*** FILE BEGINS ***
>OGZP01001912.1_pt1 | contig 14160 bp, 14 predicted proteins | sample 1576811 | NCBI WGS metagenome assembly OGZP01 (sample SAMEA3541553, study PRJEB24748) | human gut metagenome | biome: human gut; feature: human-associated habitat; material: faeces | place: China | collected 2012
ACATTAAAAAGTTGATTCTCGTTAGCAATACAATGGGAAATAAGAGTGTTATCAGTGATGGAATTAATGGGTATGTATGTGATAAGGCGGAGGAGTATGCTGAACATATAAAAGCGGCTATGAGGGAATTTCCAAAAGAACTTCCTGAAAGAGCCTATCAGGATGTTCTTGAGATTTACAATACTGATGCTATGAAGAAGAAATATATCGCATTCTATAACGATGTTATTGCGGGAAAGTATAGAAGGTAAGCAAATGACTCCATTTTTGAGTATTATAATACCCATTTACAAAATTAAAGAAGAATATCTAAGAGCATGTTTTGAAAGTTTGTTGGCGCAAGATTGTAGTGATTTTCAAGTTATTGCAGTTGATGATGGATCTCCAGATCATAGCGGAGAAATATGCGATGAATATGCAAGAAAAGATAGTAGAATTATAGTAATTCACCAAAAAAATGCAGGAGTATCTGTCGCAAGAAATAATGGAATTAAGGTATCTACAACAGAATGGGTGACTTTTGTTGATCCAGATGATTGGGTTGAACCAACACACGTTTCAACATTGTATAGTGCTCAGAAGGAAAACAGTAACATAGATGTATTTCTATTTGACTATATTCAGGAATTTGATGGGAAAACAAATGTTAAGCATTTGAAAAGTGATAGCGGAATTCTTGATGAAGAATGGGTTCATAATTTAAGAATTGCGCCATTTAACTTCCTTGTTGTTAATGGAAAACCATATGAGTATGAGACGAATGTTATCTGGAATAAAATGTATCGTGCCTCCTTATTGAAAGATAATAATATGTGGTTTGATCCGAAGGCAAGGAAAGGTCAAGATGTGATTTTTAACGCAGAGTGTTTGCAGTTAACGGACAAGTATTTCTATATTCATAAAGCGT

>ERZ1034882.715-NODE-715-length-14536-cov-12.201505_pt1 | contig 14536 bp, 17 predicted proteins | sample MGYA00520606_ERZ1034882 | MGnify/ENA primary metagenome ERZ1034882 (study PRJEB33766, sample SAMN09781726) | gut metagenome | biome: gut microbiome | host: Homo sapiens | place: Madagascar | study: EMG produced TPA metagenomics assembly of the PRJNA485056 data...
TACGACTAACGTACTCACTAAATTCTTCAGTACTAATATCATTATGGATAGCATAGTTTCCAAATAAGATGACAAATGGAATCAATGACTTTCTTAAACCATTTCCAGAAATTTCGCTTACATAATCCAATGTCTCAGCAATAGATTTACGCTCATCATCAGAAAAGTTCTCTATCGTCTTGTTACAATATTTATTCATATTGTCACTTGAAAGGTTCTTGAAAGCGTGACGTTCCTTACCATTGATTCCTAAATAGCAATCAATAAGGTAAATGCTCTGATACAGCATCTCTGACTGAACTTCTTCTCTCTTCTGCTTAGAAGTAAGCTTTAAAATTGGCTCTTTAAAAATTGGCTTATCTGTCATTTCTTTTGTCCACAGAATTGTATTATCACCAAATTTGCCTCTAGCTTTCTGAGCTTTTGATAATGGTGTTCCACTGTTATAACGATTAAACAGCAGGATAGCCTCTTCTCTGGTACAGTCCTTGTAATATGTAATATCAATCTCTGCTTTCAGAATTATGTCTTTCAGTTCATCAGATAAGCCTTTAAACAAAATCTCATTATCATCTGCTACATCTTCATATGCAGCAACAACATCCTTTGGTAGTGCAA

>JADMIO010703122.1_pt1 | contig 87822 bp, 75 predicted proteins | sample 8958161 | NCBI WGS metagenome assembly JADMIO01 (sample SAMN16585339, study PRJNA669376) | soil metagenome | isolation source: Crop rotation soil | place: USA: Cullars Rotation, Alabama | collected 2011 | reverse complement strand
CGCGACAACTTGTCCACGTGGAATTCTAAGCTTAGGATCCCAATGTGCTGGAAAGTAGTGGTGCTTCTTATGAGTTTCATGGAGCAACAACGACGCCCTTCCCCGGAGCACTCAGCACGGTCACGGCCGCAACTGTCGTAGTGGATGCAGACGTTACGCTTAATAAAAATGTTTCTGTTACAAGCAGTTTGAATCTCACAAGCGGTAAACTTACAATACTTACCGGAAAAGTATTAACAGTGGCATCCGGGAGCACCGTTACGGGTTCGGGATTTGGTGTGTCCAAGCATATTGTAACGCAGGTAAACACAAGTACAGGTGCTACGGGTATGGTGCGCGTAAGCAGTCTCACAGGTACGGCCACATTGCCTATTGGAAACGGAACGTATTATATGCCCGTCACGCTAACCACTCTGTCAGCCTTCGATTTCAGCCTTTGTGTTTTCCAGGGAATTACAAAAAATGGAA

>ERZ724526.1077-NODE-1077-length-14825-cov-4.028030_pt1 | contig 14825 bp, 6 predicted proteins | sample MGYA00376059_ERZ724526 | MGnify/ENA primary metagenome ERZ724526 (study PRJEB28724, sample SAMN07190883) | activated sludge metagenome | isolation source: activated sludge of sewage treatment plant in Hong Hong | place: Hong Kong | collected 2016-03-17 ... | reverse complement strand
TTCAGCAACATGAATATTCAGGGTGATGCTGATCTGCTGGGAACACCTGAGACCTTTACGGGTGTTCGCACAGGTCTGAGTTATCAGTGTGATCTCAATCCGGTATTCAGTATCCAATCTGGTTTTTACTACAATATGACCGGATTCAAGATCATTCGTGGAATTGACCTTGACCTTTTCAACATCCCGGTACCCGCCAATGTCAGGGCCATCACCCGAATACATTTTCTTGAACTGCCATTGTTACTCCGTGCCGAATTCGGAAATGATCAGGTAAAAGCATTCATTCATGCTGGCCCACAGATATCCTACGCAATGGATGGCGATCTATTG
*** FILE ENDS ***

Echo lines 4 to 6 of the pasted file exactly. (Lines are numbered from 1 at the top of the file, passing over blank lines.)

TACGACTAACGTACTCACTAAATTCTTCAGTACTAATATCATTATGGATAGCATAGTTTCCAAATAAGATGACAAATGGAATCAATGACTTTCTTAAACCATTTCCAGAAATTTCGCTTACATAATCCAATGTCTCAGCAATAGATTTACGCTCATCATCAGAAAAGTTCTCTATCGTCTTGTTACAATATTTATTCATATTGTCACTTGAAAGGTTCTTGAAAGCGTGACGTTCCTTACCATTGATTCCTAAATAGCAATCAATAAGGTAAATGCTCTGATACAGCATCTCTGACTGAACTTCTTCTCTCTTCTGCTTAGAAGTAAGCTTTAAAATTGGCTCTTTAAAAATTGGCTTATCTGTCATTTCTTTTGTCCACAGAATTGTATTATCACCAAATTTGCCTCTAGCTTTCTGAGCTTTTGATAATGGTGTTCCACTGTTATAACGATTAAACAGCAGGATAGCCTCTTCTCTGGTACAGTCCTTGTAATATGTAATATCAATCTCTGCTTTCAGAATTATGTCTTTCAGTTCATCAGATAAGCCTTTAAACAAAATCTCATTATCATCTGCTACATCTTCATATGCAGCAACAACATCCTTTGGTAGTGCAA

>JADMIO010703122.1_pt1 | contig 87822 bp, 75 predicted proteins | sample 8958161 | NCBI WGS metagenome assembly JADMIO01 (sample SAMN16585339, study PRJNA669376) | soil metagenome | isolation source: Crop rotation soil | place: USA: Cullars Rotation, Alabama | collected 2011 | reverse complement strand
CGCGACAACTTGTCCACGTGGAATTCTAAGCTTAGGATCCCAATGTGCTGGAAAGTAGTGGTGCTTCTTATGAGTTTCATGGAGCAACAACGACGCCCTTCCCCGGAGCACTCAGCACGGTCACGGCCGCAACTGTCGTAGTGGATGCAGACGTTACGCTTAATAAAAATGTTTCTGTTACAAGCAGTTTGAATCTCACAAGCGGTAAACTTACAATACTTACCGGAAAAGTATTAACAGTGGCATCCGGGAGCACCGTTACGGGTTCGGGATTTGGTGTGTCCAAGCATATTGTAACGCAGGTAAACACAAGTACAGGTGCTACGGGTATGGTGCGCGTAAGCAGTCTCACAGGTACGGCCACATTGCCTATTGGAAACGGAACGTATTATATGCCCGTCACGCTAACCACTCTGTCAGCCTTCGATTTCAGCCTTTGTGTTTTCCAGGGAATTACAAAAAATGGAA